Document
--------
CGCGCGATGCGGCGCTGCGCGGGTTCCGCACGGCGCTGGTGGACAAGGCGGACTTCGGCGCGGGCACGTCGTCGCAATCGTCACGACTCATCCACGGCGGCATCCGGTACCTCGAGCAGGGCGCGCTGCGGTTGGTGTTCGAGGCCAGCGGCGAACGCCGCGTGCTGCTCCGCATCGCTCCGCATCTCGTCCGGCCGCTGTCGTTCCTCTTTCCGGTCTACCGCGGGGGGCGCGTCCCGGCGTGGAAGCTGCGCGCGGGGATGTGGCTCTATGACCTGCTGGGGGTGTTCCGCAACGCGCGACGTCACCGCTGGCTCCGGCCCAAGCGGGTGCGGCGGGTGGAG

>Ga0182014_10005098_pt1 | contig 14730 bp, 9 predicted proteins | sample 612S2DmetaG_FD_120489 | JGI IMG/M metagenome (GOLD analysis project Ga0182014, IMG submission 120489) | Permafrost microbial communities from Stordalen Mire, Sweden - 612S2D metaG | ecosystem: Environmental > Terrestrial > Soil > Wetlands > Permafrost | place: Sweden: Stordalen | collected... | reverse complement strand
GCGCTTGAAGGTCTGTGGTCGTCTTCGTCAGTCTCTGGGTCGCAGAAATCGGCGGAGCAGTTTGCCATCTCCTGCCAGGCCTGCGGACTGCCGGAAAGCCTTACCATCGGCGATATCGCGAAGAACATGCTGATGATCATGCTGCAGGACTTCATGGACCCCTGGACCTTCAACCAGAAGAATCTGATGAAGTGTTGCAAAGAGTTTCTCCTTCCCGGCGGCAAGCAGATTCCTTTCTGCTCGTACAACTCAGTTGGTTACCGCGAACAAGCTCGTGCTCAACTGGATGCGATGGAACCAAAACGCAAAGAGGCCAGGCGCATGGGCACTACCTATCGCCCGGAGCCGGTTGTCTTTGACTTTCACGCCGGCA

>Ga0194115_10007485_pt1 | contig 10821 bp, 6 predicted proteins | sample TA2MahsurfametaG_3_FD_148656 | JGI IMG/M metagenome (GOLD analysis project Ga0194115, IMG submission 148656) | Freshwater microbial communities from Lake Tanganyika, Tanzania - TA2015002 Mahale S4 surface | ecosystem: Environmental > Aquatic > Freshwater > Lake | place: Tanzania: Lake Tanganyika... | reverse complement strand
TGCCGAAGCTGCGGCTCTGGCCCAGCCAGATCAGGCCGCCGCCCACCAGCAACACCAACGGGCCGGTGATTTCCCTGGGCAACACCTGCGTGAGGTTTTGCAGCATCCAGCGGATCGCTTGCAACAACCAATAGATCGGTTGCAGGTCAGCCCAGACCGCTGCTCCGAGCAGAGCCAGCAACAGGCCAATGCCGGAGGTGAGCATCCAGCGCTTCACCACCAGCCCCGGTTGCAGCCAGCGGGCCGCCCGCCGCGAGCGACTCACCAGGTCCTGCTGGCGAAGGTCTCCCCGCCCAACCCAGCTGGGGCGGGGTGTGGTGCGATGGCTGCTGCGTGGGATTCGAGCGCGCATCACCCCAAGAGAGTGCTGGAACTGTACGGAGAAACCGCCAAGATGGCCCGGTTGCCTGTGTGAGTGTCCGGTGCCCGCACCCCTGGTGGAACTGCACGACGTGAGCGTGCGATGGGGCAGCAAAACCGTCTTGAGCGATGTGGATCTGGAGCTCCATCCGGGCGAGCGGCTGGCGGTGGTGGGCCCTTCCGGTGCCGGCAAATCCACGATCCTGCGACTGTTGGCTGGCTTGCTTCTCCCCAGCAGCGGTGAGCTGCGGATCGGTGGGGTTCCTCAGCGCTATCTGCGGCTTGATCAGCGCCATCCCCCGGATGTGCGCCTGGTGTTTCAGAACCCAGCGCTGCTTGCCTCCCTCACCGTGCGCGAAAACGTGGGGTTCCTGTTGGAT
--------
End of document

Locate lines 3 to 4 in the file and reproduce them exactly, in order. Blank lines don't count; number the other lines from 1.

GCGCTTGAAGGTCTGTGGTCGTCTTCGTCAGTCTCTGGGTCGCAGAAATCGGCGGAGCAGTTTGCCATCTCCTGCCAGGCCTGCGGACTGCCGGAAAGCCTTACCATCGGCGATATCGCGAAGAACATGCTGATGATCATGCTGCAGGACTTCATGGACCCCTGGACCTTCAACCAGAAGAATCTGATGAAGTGTTGCAAAGAGTTTCTCCTTCCCGGCGGCAAGCAGATTCCTTTCTGCTCGTACAACTCAGTTGGTTACCGCGAACAAGCTCGTGCTCAACTGGATGCGATGGAACCAAAACGCAAAGAGGCCAGGCGCATGGGCACTACCTATCGCCCGGAGCCGGTTGTCTTTGACTTTCACGCCGGCA

>Ga0194115_10007485_pt1 | contig 10821 bp, 6 predicted proteins | sample TA2MahsurfametaG_3_FD_148656 | JGI IMG/M metagenome (GOLD analysis project Ga0194115, IMG submission 148656) | Freshwater microbial communities from Lake Tanganyika, Tanzania - TA2015002 Mahale S4 surface | ecosystem: Environmental > Aquatic > Freshwater > Lake | place: Tanzania: Lake Tanganyika... | reverse complement strand